In 2017 Rachel Cooke of The Guardian described the Arborealists as a loose collection of artists that came together believing they took their inspiration from the Brotherhood of Ruralists. She descibed their work as broadly Romantic but not precluding the possibiltiy of abstraction, as inspiringly lush produced by people who really can paint.
The Urban Contemporaries is a fluid group of figurative painters started by Frank Creber and Ferha Farooqui. They aim to explore different approaches to the concept of contemporary communities in urban environments. They create ambitious responses to the urban experience, responding in ways that are of interest to their individual practice. Using drawing as a starting point and painting as the common medium, the human figure in urban surroundings is a dominant motif. They aim to reflect the many varied ‘voices’ of contemporary society and create themed work that reflects upon the urban condition.
Artists from the Urban Contemporaries include Michael Johnson, Sarah Lowe, Grant Watson, Melissa Scott Miller, Susanne du Toit, Sharon Beavan, Michael Major, Annette Fernando, Elizabeth McCarten, artists who portray the integration of trees into London communities and the varied effects trees have on regeneration and the ever changing skyline. Their work gives a symbolic, apocalyptic dimension to the exhibition.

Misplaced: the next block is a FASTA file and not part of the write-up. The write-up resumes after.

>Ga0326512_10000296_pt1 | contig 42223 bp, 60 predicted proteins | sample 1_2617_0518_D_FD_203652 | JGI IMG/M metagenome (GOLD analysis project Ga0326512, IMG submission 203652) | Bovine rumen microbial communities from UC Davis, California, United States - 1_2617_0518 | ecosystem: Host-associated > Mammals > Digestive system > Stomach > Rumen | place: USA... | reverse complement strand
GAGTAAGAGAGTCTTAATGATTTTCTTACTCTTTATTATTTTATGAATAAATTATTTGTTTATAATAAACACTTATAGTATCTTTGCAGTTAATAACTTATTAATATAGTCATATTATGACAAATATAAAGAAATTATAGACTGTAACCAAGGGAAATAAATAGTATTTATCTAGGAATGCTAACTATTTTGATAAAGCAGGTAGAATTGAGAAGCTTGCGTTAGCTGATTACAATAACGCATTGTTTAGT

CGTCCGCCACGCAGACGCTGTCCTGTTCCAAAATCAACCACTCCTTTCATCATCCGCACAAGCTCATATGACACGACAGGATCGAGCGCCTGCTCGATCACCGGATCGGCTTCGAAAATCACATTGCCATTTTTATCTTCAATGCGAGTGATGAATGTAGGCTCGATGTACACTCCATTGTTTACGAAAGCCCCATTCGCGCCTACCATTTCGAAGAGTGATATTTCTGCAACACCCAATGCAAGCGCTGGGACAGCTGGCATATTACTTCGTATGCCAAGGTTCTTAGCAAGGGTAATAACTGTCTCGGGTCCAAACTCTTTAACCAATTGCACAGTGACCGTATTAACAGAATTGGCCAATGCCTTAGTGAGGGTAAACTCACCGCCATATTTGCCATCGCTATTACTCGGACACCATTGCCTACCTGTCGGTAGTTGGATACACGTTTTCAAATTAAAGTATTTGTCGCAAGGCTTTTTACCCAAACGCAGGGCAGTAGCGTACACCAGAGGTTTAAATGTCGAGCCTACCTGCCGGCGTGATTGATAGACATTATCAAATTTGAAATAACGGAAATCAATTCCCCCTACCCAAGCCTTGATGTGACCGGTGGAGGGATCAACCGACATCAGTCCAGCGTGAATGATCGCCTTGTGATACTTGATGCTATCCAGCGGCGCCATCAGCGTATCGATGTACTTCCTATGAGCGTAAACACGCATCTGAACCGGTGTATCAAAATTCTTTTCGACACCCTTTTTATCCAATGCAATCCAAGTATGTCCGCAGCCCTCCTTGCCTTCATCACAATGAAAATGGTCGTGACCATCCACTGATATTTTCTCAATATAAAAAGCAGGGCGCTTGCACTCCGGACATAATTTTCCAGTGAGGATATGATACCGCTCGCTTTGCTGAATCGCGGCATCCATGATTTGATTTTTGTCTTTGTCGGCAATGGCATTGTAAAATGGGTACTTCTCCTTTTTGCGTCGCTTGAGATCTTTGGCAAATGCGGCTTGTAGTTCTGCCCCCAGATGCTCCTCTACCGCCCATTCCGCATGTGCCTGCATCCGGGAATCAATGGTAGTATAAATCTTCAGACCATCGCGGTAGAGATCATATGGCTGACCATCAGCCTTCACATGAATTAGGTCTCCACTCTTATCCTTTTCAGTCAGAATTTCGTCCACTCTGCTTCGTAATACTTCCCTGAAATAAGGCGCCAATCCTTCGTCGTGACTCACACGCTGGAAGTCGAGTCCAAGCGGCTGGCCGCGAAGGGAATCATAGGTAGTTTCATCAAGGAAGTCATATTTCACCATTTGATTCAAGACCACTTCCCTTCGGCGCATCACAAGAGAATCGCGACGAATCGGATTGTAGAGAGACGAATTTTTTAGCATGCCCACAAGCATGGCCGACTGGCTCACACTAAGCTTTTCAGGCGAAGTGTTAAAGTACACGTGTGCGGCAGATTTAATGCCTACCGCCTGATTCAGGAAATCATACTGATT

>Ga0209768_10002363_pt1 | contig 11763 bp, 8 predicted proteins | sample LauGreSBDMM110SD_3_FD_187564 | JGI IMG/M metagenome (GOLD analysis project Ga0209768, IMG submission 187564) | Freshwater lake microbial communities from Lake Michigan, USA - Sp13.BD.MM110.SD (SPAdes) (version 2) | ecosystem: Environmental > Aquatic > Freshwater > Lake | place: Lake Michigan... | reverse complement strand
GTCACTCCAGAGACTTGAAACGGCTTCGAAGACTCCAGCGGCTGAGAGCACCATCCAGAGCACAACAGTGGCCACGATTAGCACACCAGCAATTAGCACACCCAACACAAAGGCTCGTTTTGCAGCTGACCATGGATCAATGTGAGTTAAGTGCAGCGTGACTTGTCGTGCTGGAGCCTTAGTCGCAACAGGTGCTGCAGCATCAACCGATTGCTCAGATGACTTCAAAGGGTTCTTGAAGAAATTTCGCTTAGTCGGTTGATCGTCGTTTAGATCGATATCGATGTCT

Being with Trees also includes work from artists who have caught a glimpse of the importance of trees within our culture, who understand the polemic concerning the influence and the signification of trees and our natural environment. These are Angela Rumble, Elizabeth Hannaford, Les Williams, Day Bowman, Susan Shields, Gary Cook, Pat Phippard, Ursula Leach, Rachel Sargent, Karen Keogh.
We share 75% of our DNA with trees. Without trees we die. They are our lungs, they provide shelter and fuel for humans and animals. Terrible war crimes and destruction have taken place in forests. In Eastern Europe trees were worshipped. The height of trees and the wonder of being in a forest inspired the builders of great temples and cathedrals. Trees certainly have their political side and certain types of forests and groves are signifiers of our greater culture: the lonely as grove; of loss and longing; Sherwood Forest; of justice against tyranny.
The stories relating to forest and groves are manifold, but they are also real places. We think of the great oaks of England, but a sessile oak forest provides fast growing wood for fuel and shelter for flora and fauna. The point of tree paintings is that they contain messages about caring for our resources and the way we treat all living creatures and other forest dwellers like ourselves. We only have the same rights as the animals but we have a duty to preserve and conserve the trees and act with ‘kindness’ to the natural world. As artists we wish, not to illustrate or to paint within a school or -ism, but to be original and respect what we saw when we were there.